When giants pass from this life, it is not enough to lament and bemoan what has been lost. Even as we grieve their passing, we should stop to examine the lives of these great men and women and extract lessons that will help us to make the most of the time we have left.
Captain Horace Burrell, affectionately called ‘Cappo’, was a leader, a patriot, a military man, a father, a family man, an entrepreneur, businessman and diplomat. He died at 67 years old, but managed to accomplish many great things in the time that he spent on planet Earth. There is much to learn from his approach to leadership, business and life. Here are 10 lessons we extracted from his very full life.
1. Be the leader.
Anyone who worked with the Captain will tell you that he rose to the occasion of leadership as often as it became necessary. He was in charge of the Jamaica Defence Force’s football team, president of the Bakers’ Association of Jamaica, vice-president of the Caribbean Football Union, chairman of CONCACAF’s disciplinary committee, president of the Jamaica Football Federation and Football Foundation of Jamaica, vice-president of the Jamaica Olympic Association … the list is impressive. There’s a lesson there for us: do not be afraid to lead. If you see the need, if you know you have what it takes to get the job done and make a positive impact, don’t shy away from the task. Step forward with boldness and grace … and be the leader.
2. Serve your country.
‘The President’, as he was sometimes called, demonstrated his love for his country through his service to it. He was a military man, and gave over 10 years of service before retiring to pursue other interests. As a successful businessman (founder and CEO of The Captain’s Bakery and The Captain’s Aviation Services), he gave back by sponsoring many local sporting events. He also lent his administrative expertise to the growth and development of Jamaican football without reservation. He served Jamaica, and he did it well.
3. Pursue multiple passions with excellence.
The Captain was a military man, a baker, a businessman, and a sports enthusiast. He rose to great heights in all of these fields. It shows that it is possible to successfully pursue more than one passions. But what is the key? Bringing a consistent set of values to the table – being and pursuing excellence in all things. The Captain demonstrated this in every field he became involved in. His consistent excellence enabled him to repeatedly win confidence and attain success.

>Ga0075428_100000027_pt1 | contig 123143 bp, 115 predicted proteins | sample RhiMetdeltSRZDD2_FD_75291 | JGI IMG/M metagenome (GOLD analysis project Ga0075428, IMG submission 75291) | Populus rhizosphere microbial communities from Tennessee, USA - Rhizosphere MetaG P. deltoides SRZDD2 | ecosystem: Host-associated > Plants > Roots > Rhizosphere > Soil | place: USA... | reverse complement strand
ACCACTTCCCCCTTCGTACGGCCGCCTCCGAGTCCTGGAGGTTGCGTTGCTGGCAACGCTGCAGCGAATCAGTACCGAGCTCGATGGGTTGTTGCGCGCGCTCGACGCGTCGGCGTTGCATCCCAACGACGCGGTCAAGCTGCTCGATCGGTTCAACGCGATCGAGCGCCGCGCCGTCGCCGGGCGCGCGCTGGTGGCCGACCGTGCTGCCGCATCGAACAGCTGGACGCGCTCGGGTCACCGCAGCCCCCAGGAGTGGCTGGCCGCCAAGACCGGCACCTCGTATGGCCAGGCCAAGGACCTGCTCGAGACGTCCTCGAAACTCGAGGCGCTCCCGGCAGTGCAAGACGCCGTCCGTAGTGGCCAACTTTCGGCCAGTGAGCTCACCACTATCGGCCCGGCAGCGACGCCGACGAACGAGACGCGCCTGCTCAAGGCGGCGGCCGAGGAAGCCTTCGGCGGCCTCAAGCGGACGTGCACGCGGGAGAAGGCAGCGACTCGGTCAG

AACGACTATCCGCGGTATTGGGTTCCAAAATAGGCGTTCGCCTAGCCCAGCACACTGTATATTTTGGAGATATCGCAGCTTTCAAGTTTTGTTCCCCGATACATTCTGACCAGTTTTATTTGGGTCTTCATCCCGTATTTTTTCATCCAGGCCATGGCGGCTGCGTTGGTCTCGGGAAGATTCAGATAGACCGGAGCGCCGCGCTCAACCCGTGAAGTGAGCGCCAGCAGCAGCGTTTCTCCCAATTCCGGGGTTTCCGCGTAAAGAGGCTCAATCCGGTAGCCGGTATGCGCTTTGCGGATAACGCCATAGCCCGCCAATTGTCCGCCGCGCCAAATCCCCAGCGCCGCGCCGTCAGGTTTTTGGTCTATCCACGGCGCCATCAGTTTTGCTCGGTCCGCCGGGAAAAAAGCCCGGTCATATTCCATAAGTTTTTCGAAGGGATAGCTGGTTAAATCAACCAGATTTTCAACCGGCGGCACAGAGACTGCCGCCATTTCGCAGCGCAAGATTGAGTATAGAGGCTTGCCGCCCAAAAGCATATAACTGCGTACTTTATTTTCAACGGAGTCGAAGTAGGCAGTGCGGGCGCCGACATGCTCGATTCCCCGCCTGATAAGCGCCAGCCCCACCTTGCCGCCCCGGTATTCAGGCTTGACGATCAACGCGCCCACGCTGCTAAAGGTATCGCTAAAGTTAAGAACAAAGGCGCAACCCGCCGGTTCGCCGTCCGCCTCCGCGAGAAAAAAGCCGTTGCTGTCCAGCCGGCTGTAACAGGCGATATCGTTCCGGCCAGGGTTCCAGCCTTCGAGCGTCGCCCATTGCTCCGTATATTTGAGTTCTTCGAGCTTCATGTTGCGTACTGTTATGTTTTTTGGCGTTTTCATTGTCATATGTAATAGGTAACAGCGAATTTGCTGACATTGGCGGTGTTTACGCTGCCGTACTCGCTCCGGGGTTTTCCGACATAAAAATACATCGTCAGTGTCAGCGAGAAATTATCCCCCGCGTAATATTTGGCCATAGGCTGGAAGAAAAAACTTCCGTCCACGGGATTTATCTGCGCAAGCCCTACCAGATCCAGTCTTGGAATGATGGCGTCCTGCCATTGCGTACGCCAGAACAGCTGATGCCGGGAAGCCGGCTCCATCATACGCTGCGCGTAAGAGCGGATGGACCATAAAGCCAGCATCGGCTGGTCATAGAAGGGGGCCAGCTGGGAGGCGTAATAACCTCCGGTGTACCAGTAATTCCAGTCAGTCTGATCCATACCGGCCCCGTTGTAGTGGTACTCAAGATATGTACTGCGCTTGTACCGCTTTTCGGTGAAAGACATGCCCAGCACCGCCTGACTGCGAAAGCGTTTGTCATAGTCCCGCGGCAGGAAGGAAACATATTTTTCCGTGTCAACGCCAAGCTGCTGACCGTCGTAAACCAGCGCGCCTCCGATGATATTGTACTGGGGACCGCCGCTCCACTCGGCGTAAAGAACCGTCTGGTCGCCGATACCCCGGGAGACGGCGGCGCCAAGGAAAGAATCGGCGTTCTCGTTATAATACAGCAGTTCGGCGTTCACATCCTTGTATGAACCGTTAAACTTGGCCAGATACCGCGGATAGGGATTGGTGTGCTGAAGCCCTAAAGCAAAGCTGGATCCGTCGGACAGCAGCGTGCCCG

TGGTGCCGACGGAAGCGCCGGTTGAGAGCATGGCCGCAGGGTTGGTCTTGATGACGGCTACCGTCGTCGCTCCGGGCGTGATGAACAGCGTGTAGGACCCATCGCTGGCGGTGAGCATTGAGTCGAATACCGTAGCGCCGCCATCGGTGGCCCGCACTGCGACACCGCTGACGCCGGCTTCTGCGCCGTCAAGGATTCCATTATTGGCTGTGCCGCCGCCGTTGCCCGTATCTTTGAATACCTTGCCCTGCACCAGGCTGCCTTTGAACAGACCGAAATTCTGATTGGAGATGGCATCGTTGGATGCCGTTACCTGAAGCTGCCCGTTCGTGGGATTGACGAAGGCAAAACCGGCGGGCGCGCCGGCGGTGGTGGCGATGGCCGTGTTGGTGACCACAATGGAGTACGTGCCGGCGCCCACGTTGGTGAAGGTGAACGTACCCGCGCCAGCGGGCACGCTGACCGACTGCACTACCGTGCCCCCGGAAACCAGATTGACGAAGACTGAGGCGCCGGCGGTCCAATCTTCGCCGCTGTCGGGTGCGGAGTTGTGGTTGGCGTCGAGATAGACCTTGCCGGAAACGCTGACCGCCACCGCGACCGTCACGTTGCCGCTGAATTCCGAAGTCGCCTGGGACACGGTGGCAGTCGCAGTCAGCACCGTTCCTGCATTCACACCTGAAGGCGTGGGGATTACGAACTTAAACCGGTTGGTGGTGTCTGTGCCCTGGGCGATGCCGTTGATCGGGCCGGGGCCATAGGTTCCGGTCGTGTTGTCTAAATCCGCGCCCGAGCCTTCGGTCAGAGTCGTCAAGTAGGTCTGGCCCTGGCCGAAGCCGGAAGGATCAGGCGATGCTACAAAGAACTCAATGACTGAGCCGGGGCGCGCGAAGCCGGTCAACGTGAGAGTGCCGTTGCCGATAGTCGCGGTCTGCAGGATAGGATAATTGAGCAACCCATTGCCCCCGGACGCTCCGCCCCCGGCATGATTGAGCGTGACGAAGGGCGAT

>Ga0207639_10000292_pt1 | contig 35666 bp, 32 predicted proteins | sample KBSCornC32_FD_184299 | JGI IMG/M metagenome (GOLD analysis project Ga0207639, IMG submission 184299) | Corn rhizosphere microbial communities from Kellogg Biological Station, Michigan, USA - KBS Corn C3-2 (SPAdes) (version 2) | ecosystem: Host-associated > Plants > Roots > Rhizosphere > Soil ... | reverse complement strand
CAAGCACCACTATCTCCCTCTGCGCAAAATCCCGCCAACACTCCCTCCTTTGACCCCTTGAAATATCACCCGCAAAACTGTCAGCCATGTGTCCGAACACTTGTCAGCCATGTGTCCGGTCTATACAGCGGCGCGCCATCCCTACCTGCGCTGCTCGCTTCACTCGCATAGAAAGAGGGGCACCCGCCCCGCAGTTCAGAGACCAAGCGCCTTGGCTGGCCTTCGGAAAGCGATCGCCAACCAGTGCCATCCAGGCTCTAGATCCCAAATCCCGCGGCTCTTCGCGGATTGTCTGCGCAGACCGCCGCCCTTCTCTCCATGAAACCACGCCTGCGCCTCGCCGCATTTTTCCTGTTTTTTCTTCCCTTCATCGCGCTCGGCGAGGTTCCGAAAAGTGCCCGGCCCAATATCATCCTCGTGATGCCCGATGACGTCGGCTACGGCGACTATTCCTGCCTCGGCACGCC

4. Build for the long term.
Many credit The Captain with laying the foundation for successful football administration in Jamaica. He didn’t just build to meet the JFF’s short term needs, but rather ensured that the organisational premise was laid for continuity many years hence. Today, the JFF has an organisational structure that enables its smooth oversight on a large-scale national level, and smooth operation on a small-scale parish level. That’s long-term thinking.
5. Plan for the short term.
A popular example? The tremendous amount of forethought and planning that went into Jamaica’s pursuit of qualification for the 1998 FIFA World Cup Finals. After he was elected president of the JFF, The Captain initiated the Football Foundation of Jamaica with the aim of gathering the financial and technical support required to ensure that the country was immediately equipped to qualify for FIFA games that would take place four years later.
6. Don’t be afraid to be unpopular.
Don’t be afraid to do what is necesssary, or make the tough decisions as a leader. In The Captain’s own words shortly after being elected president of the JFF: “As a leader, one cannot be afraid to make decisions, even if it means being unpopular; there will be no room for incompetence.”
7. Be decisive.
be firm and clear on your values, and then be decisive in your actions. As the Captain made clear when running the JFF: “Anyone failing to perform effectively, efficiently or scrupulously, I would have no hesitation in removing that individual immediately.”
8. Ignore the naysayers.
There will be detractors and naysayers for any endeavour you undertake in life. There will always be those people who try to impede your progress. Sometimes, it is best to ignore these naysayers and run with the vision you know you have. The Captain served in the JFF for many years. He lost the presidency for one term, amid a period of many naysayers and detractors. He didn’t let that stop him. He came back four years later to win the presidency and lead the JFF.
The Captain made friends everywhere he went. He had a network of friends spanning the Caribbean and many powerful names in international football. Let this be a lesson to you: networking is important. Make friends wherever you go, and build good relationships with people.
10. Vision and determination.
In his own words: “Vision and determination are qualities which are critical to the accomplishment of any endeavour. … My vision for football is quite clear. It is to carry the standard of our game to a level never before experienced. The potential for Jamaican football has never been realised because of a number of factors. We intend to correct those anomalies by providing the leadership needed to take our football where it ought to be.” Clearly, the Captain has a vision for Jamaica’s football, and was very determined to do what was necessary to realise that hope. Many would agree that indeed, he did.